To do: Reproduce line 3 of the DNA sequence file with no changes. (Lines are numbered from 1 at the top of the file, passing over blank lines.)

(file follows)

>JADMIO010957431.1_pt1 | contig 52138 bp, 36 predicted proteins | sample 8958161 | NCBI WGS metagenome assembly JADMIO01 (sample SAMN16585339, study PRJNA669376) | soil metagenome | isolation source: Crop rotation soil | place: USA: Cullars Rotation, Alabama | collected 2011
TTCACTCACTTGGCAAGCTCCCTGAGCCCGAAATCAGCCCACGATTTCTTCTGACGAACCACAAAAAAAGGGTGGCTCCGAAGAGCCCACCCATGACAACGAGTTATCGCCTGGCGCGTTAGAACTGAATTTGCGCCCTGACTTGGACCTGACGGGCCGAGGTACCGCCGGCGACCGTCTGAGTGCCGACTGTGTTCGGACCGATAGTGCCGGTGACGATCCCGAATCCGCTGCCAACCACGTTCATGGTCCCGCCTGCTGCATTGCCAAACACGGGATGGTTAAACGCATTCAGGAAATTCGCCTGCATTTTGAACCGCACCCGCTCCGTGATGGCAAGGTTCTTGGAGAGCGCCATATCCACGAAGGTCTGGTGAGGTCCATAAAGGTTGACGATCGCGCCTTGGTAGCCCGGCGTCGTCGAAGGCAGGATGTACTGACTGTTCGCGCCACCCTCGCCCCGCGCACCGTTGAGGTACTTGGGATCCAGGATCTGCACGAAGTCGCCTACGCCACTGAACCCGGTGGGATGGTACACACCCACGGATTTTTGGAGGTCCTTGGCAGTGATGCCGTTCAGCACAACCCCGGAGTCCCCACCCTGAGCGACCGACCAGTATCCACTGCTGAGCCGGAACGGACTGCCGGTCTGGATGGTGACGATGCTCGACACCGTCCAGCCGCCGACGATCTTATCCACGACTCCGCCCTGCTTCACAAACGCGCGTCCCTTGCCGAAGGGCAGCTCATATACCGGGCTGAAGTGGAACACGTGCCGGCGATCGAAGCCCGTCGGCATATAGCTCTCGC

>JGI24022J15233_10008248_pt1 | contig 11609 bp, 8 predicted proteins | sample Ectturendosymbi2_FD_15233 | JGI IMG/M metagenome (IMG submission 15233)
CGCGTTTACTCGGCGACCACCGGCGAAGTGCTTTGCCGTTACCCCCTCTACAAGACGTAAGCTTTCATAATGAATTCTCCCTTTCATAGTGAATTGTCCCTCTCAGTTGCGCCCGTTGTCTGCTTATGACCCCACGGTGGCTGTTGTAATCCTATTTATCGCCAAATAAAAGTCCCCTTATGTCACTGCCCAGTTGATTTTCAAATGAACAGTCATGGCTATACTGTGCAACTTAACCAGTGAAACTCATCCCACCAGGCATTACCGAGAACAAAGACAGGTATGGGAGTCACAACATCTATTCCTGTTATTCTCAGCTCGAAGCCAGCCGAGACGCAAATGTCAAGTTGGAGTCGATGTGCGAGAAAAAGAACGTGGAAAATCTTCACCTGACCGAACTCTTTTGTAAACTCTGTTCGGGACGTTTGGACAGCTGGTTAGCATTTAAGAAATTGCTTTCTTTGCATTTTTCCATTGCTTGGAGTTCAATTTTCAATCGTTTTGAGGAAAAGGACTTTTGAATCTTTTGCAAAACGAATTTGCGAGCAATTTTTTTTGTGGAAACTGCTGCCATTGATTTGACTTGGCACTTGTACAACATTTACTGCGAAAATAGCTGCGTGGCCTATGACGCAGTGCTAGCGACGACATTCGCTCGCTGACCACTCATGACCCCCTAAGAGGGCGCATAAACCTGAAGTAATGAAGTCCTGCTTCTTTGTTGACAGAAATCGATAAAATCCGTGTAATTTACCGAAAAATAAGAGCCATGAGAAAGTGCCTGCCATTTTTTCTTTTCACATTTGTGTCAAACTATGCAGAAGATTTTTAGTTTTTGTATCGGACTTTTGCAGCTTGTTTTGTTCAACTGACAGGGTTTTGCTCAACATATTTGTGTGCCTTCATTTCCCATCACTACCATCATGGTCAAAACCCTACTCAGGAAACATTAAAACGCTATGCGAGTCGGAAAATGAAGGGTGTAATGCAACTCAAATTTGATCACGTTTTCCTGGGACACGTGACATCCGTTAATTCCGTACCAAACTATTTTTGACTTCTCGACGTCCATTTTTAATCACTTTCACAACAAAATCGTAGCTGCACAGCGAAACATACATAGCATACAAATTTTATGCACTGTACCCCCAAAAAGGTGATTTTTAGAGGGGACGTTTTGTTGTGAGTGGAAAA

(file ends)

>JGI24022J15233_10008248_pt1 | contig 11609 bp, 8 predicted proteins | sample Ectturendosymbi2_FD_15233 | JGI IMG/M metagenome (IMG submission 15233)